6.  Our final two points concern the availability of drugs. We support the Runciman Inquiry's recommendations on pages 115-116 of their report that "the possession of cannabis should not be an imprisonable offence." (Para 77 ii). We also wish to support some of the cogent argument of Peter Lilley MP in his Audenshaw Paper 193, where he says that inebriation is regarded as a sin because it can lead to more serious wrongdoing. Alcohol inebriation has long been associated with violence in some cases, and it is possible that cannabis abuse could sometimes have harmful effects. However that is a matter for personal responsibility, guided by moral imperatives. Abuse, which is a sin, is not necessarily a crime: adultery is wrong, but it is not a crime. Murder is both a sin and a crime, by definition. We believe that it is time to decriminalise the possession of cannabis, for the following reasons. It leads to disrespect for the law among young people; it is enforced in a random manner; there is no link between cannabis and the use of hard drugs except for a tiny minority, which is a point Dr Leech has repeatedly made (Drugs and The Church page 17). Indeed the criminalisation of cannabis makes the association with hard drugs perversely more likely. Legislation is being used here to govern morality, and the indication is that it sets up greater problems in the future. We do take seriously the point that young people may be encouraged to use cannabis more heavily if this legislative change takes place, and we believe that even greater drug education is necessary in schools and with young people. We therefore support the Runciman Inquiry on the question of decriminalisation.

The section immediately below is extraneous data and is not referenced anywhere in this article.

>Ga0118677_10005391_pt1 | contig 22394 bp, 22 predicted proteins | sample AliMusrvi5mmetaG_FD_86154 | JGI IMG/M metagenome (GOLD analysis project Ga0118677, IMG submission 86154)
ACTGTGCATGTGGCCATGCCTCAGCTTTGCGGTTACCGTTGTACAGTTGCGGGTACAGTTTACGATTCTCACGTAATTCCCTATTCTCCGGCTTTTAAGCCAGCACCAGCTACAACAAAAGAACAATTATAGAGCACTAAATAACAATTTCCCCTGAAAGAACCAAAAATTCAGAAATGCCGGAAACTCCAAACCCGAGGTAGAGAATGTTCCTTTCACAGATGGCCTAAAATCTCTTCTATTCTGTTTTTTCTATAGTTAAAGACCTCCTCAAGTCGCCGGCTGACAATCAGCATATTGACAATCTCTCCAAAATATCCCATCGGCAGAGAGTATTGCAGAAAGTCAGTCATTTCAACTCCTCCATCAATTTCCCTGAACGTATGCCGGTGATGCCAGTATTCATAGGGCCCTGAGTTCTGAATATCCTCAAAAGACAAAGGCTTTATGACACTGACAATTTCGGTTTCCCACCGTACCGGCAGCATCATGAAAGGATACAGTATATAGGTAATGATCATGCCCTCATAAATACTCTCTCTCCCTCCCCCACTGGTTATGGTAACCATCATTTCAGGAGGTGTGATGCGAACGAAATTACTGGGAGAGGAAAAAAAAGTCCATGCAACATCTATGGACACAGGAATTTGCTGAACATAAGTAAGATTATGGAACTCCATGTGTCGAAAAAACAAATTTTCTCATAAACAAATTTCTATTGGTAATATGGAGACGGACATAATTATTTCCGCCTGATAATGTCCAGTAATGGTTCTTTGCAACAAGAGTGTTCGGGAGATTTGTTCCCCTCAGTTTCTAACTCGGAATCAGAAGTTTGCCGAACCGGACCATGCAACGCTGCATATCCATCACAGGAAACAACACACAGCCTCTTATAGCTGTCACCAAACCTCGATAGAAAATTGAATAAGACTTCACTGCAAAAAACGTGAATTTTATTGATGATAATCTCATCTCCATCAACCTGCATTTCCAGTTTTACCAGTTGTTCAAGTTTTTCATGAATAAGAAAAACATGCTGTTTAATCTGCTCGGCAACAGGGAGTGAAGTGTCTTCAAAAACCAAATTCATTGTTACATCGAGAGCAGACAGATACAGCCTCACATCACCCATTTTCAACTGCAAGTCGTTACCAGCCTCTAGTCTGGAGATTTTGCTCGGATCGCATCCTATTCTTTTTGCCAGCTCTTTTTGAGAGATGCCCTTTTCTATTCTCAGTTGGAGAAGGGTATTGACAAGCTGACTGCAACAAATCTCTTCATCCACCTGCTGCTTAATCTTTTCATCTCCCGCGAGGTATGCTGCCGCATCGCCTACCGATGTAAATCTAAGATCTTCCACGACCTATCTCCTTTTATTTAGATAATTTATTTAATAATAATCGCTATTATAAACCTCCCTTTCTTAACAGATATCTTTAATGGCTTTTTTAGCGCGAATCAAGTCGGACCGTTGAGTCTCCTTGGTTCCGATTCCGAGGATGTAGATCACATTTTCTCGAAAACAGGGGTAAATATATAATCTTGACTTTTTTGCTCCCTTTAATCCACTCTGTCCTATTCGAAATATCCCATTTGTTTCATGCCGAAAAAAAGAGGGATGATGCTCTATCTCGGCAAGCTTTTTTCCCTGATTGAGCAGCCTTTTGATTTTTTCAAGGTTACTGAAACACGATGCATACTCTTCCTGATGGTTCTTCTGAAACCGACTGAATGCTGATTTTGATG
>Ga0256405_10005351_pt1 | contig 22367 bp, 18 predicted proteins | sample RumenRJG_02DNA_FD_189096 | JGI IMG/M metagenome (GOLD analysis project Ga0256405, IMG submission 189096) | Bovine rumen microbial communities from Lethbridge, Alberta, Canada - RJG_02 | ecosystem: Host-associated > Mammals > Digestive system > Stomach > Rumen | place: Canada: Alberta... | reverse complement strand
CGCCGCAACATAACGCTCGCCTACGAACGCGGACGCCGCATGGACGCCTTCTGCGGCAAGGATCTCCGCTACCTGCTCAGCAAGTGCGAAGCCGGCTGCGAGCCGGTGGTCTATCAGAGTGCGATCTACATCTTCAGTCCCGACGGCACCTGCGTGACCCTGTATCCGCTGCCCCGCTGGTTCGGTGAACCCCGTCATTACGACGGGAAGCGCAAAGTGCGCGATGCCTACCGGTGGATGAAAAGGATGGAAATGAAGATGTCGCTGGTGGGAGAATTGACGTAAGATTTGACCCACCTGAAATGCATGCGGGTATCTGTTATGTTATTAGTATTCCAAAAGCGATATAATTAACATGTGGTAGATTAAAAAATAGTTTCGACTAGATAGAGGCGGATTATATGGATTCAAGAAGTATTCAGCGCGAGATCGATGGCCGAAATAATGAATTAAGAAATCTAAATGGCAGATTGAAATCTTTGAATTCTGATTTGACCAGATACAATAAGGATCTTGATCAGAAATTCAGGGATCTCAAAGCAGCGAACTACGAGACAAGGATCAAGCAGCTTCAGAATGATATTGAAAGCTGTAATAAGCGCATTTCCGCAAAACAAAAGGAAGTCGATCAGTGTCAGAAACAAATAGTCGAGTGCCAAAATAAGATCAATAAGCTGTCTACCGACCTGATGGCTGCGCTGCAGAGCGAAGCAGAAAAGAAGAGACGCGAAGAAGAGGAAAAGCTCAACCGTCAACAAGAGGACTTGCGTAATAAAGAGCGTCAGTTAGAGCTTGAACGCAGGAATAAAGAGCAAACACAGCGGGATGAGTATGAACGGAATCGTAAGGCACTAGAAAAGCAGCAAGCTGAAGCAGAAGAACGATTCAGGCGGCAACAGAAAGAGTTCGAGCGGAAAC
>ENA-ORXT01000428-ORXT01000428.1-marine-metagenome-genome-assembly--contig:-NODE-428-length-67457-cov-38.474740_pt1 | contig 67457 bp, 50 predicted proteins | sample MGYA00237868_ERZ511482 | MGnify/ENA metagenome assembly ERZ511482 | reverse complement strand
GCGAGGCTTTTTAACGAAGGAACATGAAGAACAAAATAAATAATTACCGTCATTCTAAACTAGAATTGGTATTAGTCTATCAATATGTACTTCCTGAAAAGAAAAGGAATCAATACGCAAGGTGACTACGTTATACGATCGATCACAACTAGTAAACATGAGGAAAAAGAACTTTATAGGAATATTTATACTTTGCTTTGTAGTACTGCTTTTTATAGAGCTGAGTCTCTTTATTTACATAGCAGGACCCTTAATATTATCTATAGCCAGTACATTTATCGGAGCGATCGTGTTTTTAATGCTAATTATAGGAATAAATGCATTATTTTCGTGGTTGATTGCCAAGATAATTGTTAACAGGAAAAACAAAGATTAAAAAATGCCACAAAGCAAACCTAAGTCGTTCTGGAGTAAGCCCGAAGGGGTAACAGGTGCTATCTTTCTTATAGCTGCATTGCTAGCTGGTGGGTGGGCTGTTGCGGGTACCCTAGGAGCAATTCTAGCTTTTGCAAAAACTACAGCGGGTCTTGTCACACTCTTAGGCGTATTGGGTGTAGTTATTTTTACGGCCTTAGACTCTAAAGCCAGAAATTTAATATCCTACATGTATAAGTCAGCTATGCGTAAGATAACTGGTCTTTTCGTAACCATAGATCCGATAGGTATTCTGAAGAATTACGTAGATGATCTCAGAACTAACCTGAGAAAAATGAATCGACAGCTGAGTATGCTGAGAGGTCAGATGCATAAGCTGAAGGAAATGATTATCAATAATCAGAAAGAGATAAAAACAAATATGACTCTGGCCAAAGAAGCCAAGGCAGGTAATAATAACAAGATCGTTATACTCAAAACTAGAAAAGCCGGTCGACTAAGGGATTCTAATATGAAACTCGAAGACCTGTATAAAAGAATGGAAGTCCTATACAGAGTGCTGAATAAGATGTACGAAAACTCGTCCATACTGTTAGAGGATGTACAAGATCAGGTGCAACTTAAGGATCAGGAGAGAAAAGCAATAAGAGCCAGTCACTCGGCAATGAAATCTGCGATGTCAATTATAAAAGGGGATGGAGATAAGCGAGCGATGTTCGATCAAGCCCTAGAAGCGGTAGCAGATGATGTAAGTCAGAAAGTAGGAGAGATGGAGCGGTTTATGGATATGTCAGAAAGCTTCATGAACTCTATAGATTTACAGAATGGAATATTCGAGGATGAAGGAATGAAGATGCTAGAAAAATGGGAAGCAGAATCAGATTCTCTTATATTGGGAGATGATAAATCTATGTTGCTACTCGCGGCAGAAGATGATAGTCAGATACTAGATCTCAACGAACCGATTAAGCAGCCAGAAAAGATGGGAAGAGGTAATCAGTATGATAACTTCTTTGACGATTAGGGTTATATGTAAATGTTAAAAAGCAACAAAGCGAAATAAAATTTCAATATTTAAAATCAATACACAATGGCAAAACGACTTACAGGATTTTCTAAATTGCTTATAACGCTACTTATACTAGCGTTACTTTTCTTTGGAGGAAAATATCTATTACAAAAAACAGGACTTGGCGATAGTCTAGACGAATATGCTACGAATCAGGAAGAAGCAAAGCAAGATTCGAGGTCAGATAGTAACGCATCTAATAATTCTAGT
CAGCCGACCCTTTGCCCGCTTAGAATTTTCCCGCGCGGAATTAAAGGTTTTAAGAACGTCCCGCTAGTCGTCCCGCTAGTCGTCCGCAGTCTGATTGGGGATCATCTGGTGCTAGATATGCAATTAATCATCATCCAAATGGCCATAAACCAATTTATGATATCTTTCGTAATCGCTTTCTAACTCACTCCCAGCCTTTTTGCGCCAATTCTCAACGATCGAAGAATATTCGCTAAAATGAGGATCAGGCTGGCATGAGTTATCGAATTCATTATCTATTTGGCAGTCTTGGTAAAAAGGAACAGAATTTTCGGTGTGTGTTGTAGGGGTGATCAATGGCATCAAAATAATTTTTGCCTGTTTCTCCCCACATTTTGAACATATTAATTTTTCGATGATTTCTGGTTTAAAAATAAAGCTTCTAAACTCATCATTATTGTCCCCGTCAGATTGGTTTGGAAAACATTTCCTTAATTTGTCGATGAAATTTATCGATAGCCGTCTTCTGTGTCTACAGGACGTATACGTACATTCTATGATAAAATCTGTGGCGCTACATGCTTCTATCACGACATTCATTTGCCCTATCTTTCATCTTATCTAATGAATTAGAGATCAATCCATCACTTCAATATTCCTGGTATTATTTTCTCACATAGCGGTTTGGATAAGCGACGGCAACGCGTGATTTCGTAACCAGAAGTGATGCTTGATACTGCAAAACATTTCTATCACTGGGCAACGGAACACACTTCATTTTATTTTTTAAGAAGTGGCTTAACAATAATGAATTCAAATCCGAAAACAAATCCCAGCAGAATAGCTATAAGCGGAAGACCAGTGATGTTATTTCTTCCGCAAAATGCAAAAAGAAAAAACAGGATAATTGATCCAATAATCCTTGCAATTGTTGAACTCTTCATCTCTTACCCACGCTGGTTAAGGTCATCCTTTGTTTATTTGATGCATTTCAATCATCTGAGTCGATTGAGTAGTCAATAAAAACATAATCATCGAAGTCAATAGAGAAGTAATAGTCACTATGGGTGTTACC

7.  Our final concern is about the free availability of heroin for addicts under licence from registered medical centres. This is a technical area, and we are aware of the controversy in this field. Nevertheless we believe that there is compelling evidence that some addicts reject methadone for illegally obtained heroin. We support the call by Release for a greater number of doctors who are licensed to prescribe heroin. This follows the success of the Swiss Federal Office of Public Health programme since 1998 in reducing crime: HIV and hepatitis C; unemployment and family problems by prescribing heroin to 1,000 addicts. We recognise that some Christians will only accept an abstinence policy, but our belief is that tragically is it better to support a harm reduction programme, even if it accepts the possibility of long-term dependence.

September 2001

previous page contents next page

House of Commons home page Parliament home page House of Lords home page search page enquiries index

© Parliamentary copyright 2001
Prepared 20 December 2001